PubMed is a free service of the National Library of Medicine, that provides access to over 11 million MEDLINE citations back to the mid-1960's and additional life science journals. PubMed can provide quite a few links to entire credible peer-reviewed articles.  Programming PubMed to find full-text articles can be tricky so a tutorial on how to use PubMed, as well as some of the other databases, can be found at http://www.delta.edu/llic/libraryresearch/tutorials.aspx


EBSCO's Social Sciences Full Text and OmniFile Full-Text. EBSCO has a number of databases, but for this assignment, Social Sciences Full Text and maybe OminFile will be the most helpful. You can program both databases to retrieve full-text AND "Scholarly (Peer Reviewed) Journals." A tutorial on how to use EBSCO databases can be found on our website at: http://www.delta.edu/llic/libraryresearch/tutorials.aspx

 

Books

Although the credible organizations and sources for scholarly journal articles listed above are the first places to start the search for information about psychological disorders, we will mention one reference book that provides credible information. Definition, treatment, and more information is presented throughout Chapter 25 Psychiatric Disorders within Current Medical Diagnosis & Treatment 2013. Reference RC 71 .A14 2013.

Current medical diagnosis & treatment. New York: McGraw-Hill, 2013.

Example: Howard Hughes

Howard Hughes: his life and madness. CT 275 .H6678 B37 is a book that provides information about his psychological disorders. There is no one chapter that is devoted to his mental illnesses. However, there are some good OCD examples spread throughout chapters 9 and 10. A quote on page 232 states "because he refused to touch doorknobs, when he wanted to leave the studio to go to the bathroom in the lobby, he walked to the door and kicked it, a signal for one of the aides in the projection booth to come out and open the door."  On page 233, there are a couple of very good examples of Hughes' OCD. "Each day Hughes painstakingly used Kleenex to wipe 'dust crossing the room' from his chair, ottoman, side table, and telephone. Sometimes he spent hours methodically cleaning the telephone, going over the earpiece, mouthpiece, base, and cord with Kleenex, repeating the cleaning procedure again and again, tossing the used tissues onto a pile behind his chair."

Periodicals

Fowler, R. D. (1986). Howard Hughes: a psychological autopsy. Psychology Today, 20, 22-32.

Psychology Today is considered more of a magazine than a scholarly journal, but this article provides a GREAT summary of mental illnesses that Howard Hughes suffered from, for most of his life. There are examples of OCD provided. Considering that Howard Huges is more of a historic figure than current one, there will not be many current periodical articles available. Books continue to be a good source of information about Howard Hughes. This May 1986 article is located on microfilm.

Obsessive-Compulsive Disorder Scholarly Journal Articles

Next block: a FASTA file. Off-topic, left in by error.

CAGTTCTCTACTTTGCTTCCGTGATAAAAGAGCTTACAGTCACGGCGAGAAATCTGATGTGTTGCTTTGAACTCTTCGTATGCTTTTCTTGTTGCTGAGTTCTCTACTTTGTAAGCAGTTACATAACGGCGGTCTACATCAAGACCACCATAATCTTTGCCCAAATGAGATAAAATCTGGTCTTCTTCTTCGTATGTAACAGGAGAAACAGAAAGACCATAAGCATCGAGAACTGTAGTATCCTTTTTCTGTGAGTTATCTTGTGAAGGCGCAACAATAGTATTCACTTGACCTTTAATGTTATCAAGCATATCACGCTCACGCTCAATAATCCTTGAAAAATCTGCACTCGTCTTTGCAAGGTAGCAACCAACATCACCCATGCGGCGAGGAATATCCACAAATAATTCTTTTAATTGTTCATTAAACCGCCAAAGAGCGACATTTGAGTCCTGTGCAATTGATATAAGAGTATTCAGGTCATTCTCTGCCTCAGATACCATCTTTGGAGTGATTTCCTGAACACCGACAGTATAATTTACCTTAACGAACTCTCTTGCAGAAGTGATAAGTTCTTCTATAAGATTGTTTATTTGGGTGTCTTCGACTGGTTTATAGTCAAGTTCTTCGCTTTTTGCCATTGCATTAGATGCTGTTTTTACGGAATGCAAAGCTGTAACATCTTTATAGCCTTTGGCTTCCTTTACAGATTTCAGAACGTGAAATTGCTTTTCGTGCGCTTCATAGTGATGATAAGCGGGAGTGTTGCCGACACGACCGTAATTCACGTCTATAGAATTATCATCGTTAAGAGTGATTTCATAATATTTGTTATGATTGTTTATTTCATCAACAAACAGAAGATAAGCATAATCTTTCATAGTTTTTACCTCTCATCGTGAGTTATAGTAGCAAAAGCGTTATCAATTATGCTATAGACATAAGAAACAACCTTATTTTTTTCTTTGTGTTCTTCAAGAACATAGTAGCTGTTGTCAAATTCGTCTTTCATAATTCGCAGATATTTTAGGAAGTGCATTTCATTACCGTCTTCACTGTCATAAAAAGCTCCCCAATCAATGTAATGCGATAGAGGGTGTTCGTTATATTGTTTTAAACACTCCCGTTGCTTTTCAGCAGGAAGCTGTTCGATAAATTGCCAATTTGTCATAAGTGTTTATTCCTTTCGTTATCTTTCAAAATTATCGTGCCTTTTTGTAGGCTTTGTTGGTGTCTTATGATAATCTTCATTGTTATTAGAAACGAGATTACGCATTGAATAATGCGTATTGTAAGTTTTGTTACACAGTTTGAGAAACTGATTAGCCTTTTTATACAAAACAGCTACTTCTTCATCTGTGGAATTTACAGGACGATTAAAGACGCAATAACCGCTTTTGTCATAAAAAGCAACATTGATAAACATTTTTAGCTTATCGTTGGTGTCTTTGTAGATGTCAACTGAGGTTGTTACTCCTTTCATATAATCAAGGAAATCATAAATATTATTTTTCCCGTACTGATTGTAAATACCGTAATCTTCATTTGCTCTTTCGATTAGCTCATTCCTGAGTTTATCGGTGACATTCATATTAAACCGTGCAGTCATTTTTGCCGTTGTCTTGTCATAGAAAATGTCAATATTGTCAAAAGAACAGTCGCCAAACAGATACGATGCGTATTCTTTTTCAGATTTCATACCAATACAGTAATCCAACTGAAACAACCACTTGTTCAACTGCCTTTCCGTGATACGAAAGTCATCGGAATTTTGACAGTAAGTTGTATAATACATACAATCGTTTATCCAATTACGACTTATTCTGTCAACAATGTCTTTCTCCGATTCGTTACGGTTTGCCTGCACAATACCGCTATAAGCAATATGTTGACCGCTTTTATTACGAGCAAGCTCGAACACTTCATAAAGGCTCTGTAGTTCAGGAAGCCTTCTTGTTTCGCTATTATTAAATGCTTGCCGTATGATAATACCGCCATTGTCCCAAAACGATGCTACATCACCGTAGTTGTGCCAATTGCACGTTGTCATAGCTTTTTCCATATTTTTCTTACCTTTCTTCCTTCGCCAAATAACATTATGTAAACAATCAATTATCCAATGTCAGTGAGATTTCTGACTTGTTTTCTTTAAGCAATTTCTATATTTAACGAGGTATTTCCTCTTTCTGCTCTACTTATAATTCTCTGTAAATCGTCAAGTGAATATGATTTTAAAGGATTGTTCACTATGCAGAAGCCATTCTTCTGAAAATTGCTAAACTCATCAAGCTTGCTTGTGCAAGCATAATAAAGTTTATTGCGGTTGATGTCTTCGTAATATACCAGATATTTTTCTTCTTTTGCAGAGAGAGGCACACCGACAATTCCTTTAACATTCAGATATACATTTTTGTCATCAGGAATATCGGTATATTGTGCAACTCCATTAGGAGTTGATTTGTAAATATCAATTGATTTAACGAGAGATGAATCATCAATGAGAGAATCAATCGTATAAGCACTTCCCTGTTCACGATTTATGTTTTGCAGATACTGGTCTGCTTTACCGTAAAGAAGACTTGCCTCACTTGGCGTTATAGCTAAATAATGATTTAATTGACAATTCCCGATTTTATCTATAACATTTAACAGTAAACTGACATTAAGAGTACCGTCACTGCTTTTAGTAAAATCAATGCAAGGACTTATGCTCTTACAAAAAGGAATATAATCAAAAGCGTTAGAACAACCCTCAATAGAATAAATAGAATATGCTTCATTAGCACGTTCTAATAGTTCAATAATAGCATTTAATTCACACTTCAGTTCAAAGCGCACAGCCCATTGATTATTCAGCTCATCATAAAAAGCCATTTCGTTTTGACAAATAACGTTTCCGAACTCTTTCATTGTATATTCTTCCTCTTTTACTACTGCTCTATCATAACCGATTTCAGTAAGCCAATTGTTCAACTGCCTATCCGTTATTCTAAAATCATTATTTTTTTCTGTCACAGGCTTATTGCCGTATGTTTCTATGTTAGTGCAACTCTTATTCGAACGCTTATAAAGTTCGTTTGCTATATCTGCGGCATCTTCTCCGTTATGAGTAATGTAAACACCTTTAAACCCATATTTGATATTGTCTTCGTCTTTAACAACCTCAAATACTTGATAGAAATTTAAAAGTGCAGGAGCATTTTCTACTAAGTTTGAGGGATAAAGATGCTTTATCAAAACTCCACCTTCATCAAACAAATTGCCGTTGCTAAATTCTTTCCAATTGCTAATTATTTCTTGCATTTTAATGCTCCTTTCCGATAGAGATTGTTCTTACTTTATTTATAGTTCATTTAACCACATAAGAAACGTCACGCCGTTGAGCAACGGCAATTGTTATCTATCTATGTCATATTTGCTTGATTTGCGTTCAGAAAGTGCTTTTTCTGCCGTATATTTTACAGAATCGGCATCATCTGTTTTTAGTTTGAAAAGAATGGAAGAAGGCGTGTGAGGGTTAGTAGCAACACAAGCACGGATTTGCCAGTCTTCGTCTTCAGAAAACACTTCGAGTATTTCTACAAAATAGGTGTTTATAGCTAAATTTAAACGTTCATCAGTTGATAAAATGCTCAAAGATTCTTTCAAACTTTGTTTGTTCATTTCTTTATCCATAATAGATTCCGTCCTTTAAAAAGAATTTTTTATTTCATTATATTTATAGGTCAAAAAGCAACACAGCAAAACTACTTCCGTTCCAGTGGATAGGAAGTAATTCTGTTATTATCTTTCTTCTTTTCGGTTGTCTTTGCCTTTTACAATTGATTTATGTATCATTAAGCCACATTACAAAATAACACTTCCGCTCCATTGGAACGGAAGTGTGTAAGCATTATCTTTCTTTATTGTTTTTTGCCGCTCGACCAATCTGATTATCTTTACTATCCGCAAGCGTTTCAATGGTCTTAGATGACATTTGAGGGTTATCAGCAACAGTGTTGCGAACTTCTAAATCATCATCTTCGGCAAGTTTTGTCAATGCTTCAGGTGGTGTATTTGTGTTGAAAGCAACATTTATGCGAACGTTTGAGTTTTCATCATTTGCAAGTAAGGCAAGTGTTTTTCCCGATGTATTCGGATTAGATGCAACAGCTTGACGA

Walitza, S., Melfsen, S., Jans, T., Zellmann, H., Wewetzer, C., & Warnke, A. (2011). Obsessive-compulsive

 

disorder in children and adolescents. Deutsches Arzteblatt International, 108(11): 173-9.

PubMed provides a link to the entire text of this scholarly, peer-reviewed, journal article at: http://www.ncbi.nlm.nih.gov/pmc/articles/PMC3071953/ . This "review" article gives a great overview of obsessive-compulsive disorder in children and adolescents. Definition, comorbidities,etiology, psychotherapy, pharmacotherapy, treatment, and more are provided.

 

Fenske, J. N. & Schwenk, T. L. (2009). Obsessive-compulsive disorder: diagnosis and management. 

 

American Family Physician, 80(3): 239-45.


This August 1, 2009 article is a little older, but still provides a very good overview of this disorder. "The lifetime prevalence of OCD is 1.6 percent. Symptoms usually begin during adolescence, and more than 50 percent of affected persons have symptom onset before their mid-20s." A long list of common obsessions and compulsions is provided. Other topics include comorbidities, psychological treatments, pharmacotherapy, as well as complementary and alternative medicine. PubMed provides a link to the entire text of this scholarly, peer-reviewed, journal article at: http://www.aafp.org/afp/2009/0801/p239.html

Murphy, D. L., Timpano, K. R., Wheaton, M. G., Greenberg, B. D., & Miguel, E. C. (2010). Obsessive- 

 

compulsive disorder and its related disorders: a reappraisal of obsessive-compulsive spectrum

 

disorders. Dialogues in Clinical Neuroscience, 12(2): 131-48.

This is a VERY scholarly-written journal article, but there are some parts that are easier to read than other parts. "Obsessive-compulsive disorder (OCD) occurs worldwide, with common features across diverse ethnic groups and cultures. It affects approximately 2% of the population and is associated with substantial social, personal, and work impairment. In fact, the World Health Organization identified OCD among the top 20 causes of years of life lived with disability for 15-to 44-year-olds."